The US does not have a national heat standard for workers. Proponents say it could save the lives of farm, construction, kitchen and factory workers.


By Emma Ockermann

The Occupational Safety and Health Administration began considering a heat-specific workplace rule last year

Imagine the sun scorching your back as a farm hand or construction worker in late summer, or as a warehouse or kitchen worker wrapped in scorching heat without access to air conditioning.

This is the reality for essential workers in the US. However, the country lacks specific federal regulation to protect workers in dangerous heat.

Such standards, which the Occupational Safety and Health Administration began considering last year, could provide better access to water, rest and shade, and make otherwise harsh work environments more tolerable — and safer.

While Juley Fulcher, a worker health and safety advocate at Public Citizen, a progressive group, said she’s glad OSHA is conducting the rulemaking process, it could be years before OSHA actually finalizes a federal standard, and the process could dissipate if Republicans win the presidency in 2024.

Some workers argue that they need help now.

“It’s the same people who were out there during COVID while we were all huddled in our apartments — these are often the same people struggling with excessive heat,” Fulcher said. “Rural workers have the highest rate of heat deaths. Overall, construction workers have the most people dying from heat every year.”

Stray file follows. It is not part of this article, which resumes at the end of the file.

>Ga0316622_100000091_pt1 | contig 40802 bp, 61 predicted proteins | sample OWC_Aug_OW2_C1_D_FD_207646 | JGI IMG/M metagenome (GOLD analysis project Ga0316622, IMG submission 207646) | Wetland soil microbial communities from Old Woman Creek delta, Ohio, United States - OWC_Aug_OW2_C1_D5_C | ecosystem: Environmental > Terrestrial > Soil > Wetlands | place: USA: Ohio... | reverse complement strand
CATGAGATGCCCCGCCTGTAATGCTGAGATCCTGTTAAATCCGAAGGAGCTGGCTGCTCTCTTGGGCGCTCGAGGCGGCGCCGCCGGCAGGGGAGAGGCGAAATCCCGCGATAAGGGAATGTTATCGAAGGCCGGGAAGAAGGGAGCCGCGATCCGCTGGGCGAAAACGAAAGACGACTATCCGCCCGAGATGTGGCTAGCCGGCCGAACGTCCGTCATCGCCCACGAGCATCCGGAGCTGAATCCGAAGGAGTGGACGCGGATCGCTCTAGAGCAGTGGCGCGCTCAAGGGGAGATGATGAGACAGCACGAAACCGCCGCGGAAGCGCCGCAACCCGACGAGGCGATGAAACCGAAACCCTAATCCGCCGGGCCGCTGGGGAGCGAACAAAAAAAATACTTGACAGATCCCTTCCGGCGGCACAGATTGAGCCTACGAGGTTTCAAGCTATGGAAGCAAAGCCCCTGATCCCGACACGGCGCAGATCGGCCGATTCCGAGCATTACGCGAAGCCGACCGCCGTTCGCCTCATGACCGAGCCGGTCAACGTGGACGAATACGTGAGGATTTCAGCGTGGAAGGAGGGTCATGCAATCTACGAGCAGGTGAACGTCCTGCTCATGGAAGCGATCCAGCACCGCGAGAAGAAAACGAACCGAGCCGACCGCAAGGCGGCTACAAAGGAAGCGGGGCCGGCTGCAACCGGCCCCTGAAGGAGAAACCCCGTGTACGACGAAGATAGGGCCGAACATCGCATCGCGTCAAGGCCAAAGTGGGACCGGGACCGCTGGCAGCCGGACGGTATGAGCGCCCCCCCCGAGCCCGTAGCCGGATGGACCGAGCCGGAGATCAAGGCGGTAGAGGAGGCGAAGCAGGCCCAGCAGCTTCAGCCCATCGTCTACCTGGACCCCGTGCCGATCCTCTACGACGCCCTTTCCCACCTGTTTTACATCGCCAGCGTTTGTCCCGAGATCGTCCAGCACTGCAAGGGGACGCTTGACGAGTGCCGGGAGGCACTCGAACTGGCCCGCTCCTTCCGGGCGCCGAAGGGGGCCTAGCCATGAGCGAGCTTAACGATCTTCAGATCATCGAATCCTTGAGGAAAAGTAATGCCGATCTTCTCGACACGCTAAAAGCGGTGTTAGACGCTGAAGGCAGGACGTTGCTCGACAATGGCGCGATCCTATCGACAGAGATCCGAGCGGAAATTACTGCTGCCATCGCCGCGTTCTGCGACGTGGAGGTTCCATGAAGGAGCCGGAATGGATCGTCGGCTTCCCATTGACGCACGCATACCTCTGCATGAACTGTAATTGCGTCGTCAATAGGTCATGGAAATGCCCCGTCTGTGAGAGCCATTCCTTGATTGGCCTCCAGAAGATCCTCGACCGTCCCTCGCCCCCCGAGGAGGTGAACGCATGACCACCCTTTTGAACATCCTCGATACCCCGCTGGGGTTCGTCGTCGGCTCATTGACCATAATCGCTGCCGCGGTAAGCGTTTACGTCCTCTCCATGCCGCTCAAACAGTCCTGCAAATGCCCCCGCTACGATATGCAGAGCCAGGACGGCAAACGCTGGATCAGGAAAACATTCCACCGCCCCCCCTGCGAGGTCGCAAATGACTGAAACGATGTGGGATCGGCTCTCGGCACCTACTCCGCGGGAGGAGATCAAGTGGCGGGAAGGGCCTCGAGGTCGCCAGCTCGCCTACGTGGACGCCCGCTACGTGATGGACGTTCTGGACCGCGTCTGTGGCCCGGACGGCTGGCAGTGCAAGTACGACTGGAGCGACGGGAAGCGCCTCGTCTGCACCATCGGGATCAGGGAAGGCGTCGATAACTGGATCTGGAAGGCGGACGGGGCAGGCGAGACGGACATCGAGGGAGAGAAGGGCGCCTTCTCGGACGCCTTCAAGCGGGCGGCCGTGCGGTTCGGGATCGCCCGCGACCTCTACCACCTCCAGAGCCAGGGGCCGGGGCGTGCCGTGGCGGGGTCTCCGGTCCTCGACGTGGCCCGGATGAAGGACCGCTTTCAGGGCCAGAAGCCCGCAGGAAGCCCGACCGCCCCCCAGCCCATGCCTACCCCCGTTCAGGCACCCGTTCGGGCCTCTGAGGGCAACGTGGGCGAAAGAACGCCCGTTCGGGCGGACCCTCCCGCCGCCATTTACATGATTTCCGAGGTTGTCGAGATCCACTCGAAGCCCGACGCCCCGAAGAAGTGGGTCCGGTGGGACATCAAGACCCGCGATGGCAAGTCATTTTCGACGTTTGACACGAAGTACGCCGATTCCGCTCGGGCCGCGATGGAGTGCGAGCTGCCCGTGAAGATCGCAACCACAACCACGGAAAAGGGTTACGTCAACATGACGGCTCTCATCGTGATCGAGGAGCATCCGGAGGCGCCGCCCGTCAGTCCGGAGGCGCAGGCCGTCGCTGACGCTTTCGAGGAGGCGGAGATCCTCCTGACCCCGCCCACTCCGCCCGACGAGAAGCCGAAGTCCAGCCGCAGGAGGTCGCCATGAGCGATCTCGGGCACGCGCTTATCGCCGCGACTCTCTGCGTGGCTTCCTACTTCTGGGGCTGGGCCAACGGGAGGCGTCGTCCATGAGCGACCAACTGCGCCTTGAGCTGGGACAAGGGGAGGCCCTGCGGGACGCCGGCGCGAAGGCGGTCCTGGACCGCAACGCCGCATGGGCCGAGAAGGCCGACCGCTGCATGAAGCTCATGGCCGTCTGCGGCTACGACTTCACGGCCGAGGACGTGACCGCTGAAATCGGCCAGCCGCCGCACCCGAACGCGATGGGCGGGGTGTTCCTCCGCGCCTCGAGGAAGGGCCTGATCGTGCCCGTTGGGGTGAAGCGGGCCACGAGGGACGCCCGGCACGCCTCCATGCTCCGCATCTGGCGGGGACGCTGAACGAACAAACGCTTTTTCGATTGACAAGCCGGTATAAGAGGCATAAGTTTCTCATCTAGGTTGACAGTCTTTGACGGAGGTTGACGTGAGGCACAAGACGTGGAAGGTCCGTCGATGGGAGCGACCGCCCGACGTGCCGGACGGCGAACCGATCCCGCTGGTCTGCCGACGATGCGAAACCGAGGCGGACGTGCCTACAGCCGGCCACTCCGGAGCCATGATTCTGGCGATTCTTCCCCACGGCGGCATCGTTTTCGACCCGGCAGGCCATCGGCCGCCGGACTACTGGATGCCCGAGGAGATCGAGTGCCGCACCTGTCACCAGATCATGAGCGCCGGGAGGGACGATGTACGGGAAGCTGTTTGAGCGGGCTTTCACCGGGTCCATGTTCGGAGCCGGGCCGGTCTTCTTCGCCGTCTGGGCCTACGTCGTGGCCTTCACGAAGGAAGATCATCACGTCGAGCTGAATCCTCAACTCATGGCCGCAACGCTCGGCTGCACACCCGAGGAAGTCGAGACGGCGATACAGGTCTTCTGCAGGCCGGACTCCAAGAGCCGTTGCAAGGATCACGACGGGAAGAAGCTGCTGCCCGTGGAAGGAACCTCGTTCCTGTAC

Away from the country’s farms and construction sites, workers in restaurants, commercial laundries, warehouses, delivery trucks and more face similar risks as America’s summers heat up. Right now, the western United States is being gripped by the kind of heatwave the country can expect to experience more frequently and more intensely amid worsening climate change. Temperatures in Sacramento hit 114 degrees Monday, while the city of Livermore in California’s Bay Area also recorded a punishing 116 degrees.

(California, it should be noted, has its own heat safety standard. Employers shall “provide field workers with fresh water, access to shade at 80 degrees and, if required by a worker, cool-down breaks in addition to regular rest breaks and grooming one.” written prevention plan that includes training on the signs of heat illness and what to do in an emergency,” read a statement from Cal/OSHA, the state’s Department of Occupational Safety and Health, released last week.)

Already, environmental heat is “probably responsible” for 170,000 work-related injuries annually and up to 2,000 worker deaths, according to Public Citizen’s “Boiling Point” report, authored by Fulcher and released earlier this summer. Vulnerable workers, the report says, are disproportionately Hispanic/Latino or black.

“For example, while Latinx workers make up 17.6% of the total workforce, they make up 65% of farm workers, graders and graders, and harvest workers are 20 times more likely to die from heat stress than the rest of the U.S. workforce,” organizations such as Public wrote Citizen in a letter to members of Congress last year: “More than 46% of workers and freight, warehouse and materials movers are Black and Hispanic/Latinx, as are more than 52% of laundry and dry cleaning workers, 52% of cooks and 58% of those who work in camps and warehouses.”

In comments submitted to OSHA as part of the government’s rulemaking process, individuals described working on a restaurant patio in temperatures exceeding 100 degrees and being treated for heat exhaustion; next to it two hot ovens, two grills and a hob with only a hood fan for air circulation; at an unair-conditioned restaurant that once got so hot that the worker vomited and nearly passed out; and as a hardscaper who experienced “multiple heat exhaustion to the point of hallucinations.”